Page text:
Confessio Amantis.

The word so in the first line, and the words-my lov'd Marina, in the second, which both the sense and metre require, I have supplied. Malone.

The author is in this place guilty of a slight inadvertency. It was but a short time before, when Pericles arrived at Tharsus, and heard of his daughter's death, that he made a vow never to wash his face or cut his hair. M. Mason,

See p. 213, n. 1; where, if my reading be not erroneous, a proof will be found that this vow was made almost immediately after the birth of Marina; and consequently that Mr. M. Ma. son's present remark has no sure foundation. Steevens.

8 Heaven make a star of him!] So, in Romeo and Juliet: "Take him and cut him into little stars

Again, in Cymbeline:


for they are fit

"To inlay heaven with stars." Steevens.

9 Sir, lead the way.] Dr. Johnson has justly objected to the lame and impotent conclusion of The Second Part of King Hen ry IV: "Come, will you hence?" The concluding line of The Winter's Tale furnishes us with one equally as abrupt, and nearly resembling the present:" Hastily lead away." This pas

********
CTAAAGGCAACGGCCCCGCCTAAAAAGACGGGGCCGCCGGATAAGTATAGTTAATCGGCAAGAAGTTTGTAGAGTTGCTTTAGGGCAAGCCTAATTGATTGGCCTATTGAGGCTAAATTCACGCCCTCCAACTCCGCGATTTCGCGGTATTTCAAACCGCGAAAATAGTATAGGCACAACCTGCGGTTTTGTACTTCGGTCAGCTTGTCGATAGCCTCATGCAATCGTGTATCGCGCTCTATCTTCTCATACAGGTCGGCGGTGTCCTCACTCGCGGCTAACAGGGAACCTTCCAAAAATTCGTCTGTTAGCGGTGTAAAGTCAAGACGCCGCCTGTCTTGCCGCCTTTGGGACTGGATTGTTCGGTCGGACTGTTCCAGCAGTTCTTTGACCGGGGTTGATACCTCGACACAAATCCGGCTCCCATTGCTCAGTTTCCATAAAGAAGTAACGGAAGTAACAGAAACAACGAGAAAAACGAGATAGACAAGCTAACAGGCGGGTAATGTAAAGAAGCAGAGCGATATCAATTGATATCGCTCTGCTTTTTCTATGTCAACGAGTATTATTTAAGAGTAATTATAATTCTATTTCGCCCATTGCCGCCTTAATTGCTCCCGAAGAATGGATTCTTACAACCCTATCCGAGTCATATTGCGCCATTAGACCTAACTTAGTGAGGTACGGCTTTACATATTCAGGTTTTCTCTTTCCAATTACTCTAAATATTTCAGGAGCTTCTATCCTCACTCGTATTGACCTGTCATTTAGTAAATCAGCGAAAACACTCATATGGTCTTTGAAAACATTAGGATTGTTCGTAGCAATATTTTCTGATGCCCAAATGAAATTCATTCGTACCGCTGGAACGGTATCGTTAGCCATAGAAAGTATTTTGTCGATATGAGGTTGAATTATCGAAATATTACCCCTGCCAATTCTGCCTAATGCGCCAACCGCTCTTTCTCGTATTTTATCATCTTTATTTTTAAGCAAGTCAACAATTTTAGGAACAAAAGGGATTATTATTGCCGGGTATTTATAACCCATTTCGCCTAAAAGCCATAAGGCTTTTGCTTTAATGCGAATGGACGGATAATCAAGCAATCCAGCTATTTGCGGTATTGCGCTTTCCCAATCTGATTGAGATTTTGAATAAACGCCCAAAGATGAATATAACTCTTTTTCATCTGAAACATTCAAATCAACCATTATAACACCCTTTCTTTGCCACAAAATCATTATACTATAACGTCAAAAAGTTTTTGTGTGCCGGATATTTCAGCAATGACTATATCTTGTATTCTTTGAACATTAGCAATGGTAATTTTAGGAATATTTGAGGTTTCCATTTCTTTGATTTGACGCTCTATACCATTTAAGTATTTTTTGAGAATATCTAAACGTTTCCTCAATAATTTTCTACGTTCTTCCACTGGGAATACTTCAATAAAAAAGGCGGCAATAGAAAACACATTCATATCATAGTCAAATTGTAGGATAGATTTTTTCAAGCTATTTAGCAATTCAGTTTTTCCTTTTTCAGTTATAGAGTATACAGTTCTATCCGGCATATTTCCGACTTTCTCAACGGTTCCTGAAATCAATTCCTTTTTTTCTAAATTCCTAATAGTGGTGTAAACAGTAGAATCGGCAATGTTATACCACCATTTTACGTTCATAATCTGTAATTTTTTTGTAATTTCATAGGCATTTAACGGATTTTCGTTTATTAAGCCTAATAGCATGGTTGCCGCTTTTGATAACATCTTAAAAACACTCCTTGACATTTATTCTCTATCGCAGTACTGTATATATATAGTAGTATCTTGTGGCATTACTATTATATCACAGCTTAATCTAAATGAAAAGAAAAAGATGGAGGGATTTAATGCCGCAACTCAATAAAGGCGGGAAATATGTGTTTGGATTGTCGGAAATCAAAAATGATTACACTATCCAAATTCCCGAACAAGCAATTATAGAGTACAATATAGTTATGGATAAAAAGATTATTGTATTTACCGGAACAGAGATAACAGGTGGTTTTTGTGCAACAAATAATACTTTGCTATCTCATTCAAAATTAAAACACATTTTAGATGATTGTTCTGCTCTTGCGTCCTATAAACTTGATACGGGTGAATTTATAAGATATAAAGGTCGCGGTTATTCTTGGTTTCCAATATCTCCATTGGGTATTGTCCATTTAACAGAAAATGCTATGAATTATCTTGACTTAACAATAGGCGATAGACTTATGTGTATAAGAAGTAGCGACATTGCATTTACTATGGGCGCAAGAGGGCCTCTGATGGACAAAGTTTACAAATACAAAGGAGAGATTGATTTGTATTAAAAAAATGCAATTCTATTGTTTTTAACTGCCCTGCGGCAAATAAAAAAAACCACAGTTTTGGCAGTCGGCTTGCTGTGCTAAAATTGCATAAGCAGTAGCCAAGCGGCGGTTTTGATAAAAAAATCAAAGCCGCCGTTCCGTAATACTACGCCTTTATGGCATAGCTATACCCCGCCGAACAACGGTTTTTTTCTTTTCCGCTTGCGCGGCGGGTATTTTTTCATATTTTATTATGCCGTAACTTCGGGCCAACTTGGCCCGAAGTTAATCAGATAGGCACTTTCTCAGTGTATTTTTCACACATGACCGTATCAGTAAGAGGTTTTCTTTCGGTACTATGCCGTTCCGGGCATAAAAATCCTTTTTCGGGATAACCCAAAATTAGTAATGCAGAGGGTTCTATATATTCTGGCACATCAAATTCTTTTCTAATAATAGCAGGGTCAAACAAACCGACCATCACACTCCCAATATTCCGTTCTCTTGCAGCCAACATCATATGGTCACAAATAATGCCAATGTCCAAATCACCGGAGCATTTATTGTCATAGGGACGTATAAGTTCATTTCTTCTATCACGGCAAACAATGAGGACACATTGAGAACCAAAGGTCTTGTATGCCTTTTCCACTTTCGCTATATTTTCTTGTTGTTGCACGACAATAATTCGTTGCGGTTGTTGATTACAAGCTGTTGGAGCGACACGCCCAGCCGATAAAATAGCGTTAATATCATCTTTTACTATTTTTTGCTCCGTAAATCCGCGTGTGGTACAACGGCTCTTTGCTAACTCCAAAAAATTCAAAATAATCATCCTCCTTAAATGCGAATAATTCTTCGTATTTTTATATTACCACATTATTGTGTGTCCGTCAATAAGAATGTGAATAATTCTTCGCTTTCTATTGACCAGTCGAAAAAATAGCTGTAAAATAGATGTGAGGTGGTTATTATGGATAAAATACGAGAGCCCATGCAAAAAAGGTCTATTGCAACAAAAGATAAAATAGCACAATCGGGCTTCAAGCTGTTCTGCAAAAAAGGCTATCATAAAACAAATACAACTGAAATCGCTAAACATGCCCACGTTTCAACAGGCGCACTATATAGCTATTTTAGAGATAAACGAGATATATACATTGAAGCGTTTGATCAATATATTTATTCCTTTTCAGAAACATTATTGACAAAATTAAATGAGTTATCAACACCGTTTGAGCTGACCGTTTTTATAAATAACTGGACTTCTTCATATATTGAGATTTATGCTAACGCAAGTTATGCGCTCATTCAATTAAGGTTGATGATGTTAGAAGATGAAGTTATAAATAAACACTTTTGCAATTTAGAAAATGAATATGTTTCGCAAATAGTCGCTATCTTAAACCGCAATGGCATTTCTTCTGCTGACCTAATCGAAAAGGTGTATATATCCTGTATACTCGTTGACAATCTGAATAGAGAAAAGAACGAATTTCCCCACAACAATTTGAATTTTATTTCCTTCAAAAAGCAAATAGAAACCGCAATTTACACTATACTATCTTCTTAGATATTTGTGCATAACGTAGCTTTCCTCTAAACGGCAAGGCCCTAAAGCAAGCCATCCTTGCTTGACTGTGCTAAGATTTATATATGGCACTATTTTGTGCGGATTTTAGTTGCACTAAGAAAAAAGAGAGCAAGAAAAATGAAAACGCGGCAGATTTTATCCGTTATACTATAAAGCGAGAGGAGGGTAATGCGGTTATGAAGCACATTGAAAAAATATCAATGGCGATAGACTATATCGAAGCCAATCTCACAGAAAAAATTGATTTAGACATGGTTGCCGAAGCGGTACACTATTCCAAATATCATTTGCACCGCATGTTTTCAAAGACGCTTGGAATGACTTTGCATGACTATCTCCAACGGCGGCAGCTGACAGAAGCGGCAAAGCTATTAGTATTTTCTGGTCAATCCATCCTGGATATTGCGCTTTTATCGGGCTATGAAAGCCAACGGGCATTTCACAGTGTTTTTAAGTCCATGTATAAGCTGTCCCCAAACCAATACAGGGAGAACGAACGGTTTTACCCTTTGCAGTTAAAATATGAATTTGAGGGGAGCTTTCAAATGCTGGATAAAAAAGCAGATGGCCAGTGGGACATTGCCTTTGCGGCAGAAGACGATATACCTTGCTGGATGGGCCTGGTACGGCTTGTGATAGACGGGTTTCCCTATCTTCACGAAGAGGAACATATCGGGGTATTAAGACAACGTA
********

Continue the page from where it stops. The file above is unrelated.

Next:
Enter GoWER.

Gow. In Antioch, and his daughter,' you have


Of monstrous lust the due and just reward:
In Pericles, his queen and daughter, seen
(Although assail'd with fortune fierce and keen)
Virtue preserv'd from fell destruction's blast,
Led on by heaven, and crown'd with joy at last.2
In Helicanus may you well descry

A figure of truth, of faith, of loyalty:
In reverend Cerimon there well appears,
The worth that learned charity aye wears.
For wicked Cleon and his wife, when fame
Had spread their cursed deed, and honour'd name3
Of Pericles, to rage the city turn;